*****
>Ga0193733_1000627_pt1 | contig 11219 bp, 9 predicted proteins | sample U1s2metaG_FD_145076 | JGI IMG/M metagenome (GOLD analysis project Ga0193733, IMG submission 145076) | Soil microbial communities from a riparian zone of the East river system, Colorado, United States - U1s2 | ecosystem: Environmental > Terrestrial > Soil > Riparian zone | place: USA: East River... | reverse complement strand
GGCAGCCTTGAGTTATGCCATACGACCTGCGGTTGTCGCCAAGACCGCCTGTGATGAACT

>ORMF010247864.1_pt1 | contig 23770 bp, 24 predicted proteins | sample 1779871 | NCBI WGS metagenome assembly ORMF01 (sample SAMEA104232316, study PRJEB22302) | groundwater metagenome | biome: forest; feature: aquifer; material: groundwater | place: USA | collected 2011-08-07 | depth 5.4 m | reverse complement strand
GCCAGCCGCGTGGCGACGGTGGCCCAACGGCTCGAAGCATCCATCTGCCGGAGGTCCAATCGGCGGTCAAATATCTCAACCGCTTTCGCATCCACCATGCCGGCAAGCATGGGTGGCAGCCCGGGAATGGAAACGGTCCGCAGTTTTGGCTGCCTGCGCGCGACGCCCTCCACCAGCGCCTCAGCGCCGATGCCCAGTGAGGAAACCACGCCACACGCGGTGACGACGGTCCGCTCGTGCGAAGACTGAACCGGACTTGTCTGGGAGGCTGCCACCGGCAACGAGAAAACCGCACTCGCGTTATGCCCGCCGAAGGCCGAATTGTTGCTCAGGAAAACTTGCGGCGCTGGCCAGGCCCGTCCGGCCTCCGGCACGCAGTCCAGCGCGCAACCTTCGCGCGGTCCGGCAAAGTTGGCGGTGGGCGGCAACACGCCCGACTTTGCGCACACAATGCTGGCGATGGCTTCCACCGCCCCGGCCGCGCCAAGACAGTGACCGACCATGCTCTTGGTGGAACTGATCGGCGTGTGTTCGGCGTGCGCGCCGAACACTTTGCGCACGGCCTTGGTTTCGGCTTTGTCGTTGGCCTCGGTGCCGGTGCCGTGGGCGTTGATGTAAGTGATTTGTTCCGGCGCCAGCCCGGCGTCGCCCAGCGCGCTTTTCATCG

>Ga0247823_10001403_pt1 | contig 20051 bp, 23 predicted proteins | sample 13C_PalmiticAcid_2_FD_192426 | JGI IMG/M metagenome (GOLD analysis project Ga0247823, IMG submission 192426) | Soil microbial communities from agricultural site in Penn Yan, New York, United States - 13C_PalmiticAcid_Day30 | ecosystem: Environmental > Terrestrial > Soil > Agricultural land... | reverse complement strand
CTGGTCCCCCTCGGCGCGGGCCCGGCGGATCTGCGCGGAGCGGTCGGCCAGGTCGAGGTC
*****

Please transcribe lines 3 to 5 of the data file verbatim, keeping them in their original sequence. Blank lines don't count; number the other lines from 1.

>ORMF010247864.1_pt1 | contig 23770 bp, 24 predicted proteins | sample 1779871 | NCBI WGS metagenome assembly ORMF01 (sample SAMEA104232316, study PRJEB22302) | groundwater metagenome | biome: forest; feature: aquifer; material: groundwater | place: USA | collected 2011-08-07 | depth 5.4 m | reverse complement strand
GCCAGCCGCGTGGCGACGGTGGCCCAACGGCTCGAAGCATCCATCTGCCGGAGGTCCAATCGGCGGTCAAATATCTCAACCGCTTTCGCATCCACCATGCCGGCAAGCATGGGTGGCAGCCCGGGAATGGAAACGGTCCGCAGTTTTGGCTGCCTGCGCGCGACGCCCTCCACCAGCGCCTCAGCGCCGATGCCCAGTGAGGAAACCACGCCACACGCGGTGACGACGGTCCGCTCGTGCGAAGACTGAACCGGACTTGTCTGGGAGGCTGCCACCGGCAACGAGAAAACCGCACTCGCGTTATGCCCGCCGAAGGCCGAATTGTTGCTCAGGAAAACTTGCGGCGCTGGCCAGGCCCGTCCGGCCTCCGGCACGCAGTCCAGCGCGCAACCTTCGCGCGGTCCGGCAAAGTTGGCGGTGGGCGGCAACACGCCCGACTTTGCGCACACAATGCTGGCGATGGCTTCCACCGCCCCGGCCGCGCCAAGACAGTGACCGACCATGCTCTTGGTGGAACTGATCGGCGTGTGTTCGGCGTGCGCGCCGAACACTTTGCGCACGGCCTTGGTTTCGGCTTTGTCGTTGGCCTCGGTGCCGGTGCCGTGGGCGTTGATGTAAGTGATTTGTTCCGGCGCCAGCCCGGCGTCGCCCAGCGCGCTTTTCATCG

>Ga0247823_10001403_pt1 | contig 20051 bp, 23 predicted proteins | sample 13C_PalmiticAcid_2_FD_192426 | JGI IMG/M metagenome (GOLD analysis project Ga0247823, IMG submission 192426) | Soil microbial communities from agricultural site in Penn Yan, New York, United States - 13C_PalmiticAcid_Day30 | ecosystem: Environmental > Terrestrial > Soil > Agricultural land... | reverse complement strand